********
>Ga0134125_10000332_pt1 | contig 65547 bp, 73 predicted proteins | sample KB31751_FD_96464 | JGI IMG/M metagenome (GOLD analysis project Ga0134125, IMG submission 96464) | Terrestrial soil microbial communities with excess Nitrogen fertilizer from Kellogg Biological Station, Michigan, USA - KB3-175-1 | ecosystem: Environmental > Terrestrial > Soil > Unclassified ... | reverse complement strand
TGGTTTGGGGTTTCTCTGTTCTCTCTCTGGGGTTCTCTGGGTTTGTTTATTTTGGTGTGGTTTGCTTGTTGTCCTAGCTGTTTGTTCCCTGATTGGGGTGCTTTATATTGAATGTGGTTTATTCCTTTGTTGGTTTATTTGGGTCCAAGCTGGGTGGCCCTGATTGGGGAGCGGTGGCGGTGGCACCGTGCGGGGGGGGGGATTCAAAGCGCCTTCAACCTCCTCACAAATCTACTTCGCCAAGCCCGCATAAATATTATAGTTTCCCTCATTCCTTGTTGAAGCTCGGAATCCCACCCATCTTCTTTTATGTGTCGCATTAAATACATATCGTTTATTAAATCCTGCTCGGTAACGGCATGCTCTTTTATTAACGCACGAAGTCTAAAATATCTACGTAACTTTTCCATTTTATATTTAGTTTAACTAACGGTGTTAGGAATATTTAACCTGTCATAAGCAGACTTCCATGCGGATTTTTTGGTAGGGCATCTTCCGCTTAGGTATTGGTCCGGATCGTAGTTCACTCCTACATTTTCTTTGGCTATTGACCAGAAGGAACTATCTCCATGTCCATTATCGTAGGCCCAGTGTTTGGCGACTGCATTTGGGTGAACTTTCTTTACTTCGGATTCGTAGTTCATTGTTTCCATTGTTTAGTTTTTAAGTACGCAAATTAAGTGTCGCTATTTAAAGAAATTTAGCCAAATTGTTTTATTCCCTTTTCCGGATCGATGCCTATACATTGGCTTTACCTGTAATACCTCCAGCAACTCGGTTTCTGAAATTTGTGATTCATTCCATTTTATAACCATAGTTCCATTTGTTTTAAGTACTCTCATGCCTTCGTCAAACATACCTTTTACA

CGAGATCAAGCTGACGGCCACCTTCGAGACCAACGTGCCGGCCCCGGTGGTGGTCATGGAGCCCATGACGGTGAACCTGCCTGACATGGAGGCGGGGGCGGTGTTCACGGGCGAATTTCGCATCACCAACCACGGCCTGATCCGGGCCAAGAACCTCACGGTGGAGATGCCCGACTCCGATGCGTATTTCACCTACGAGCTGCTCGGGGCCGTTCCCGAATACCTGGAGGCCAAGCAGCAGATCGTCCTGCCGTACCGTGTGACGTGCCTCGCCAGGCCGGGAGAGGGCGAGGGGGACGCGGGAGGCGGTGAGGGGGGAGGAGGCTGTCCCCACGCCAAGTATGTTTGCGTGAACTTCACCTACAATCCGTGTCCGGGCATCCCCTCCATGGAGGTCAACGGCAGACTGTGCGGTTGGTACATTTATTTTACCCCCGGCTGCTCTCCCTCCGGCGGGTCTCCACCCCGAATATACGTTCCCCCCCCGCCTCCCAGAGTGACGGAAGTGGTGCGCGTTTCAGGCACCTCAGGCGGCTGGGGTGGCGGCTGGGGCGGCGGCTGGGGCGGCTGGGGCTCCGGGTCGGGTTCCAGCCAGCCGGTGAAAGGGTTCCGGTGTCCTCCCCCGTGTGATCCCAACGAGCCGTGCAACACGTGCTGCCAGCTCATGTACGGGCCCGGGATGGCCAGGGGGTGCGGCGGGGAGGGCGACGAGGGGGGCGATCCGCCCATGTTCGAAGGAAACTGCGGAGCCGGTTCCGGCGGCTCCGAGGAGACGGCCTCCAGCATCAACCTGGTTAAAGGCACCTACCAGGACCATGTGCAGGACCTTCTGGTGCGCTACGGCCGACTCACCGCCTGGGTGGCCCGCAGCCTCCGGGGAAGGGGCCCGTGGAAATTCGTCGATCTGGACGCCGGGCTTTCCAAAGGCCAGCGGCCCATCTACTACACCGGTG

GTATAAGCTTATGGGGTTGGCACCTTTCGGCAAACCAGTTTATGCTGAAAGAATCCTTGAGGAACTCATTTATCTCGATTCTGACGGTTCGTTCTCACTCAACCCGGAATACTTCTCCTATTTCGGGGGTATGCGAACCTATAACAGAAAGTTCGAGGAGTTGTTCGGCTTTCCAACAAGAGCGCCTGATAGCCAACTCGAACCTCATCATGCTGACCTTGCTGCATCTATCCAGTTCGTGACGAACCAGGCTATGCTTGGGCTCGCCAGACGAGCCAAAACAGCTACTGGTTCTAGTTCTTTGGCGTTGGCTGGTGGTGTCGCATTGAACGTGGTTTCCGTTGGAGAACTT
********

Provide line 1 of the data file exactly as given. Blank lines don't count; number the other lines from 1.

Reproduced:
>Ga0134125_10000332_pt1 | contig 65547 bp, 73 predicted proteins | sample KB31751_FD_96464 | JGI IMG/M metagenome (GOLD analysis project Ga0134125, IMG submission 96464) | Terrestrial soil microbial communities with excess Nitrogen fertilizer from Kellogg Biological Station, Michigan, USA - KB3-175-1 | ecosystem: Environmental > Terrestrial > Soil > Unclassified ... | reverse complement strand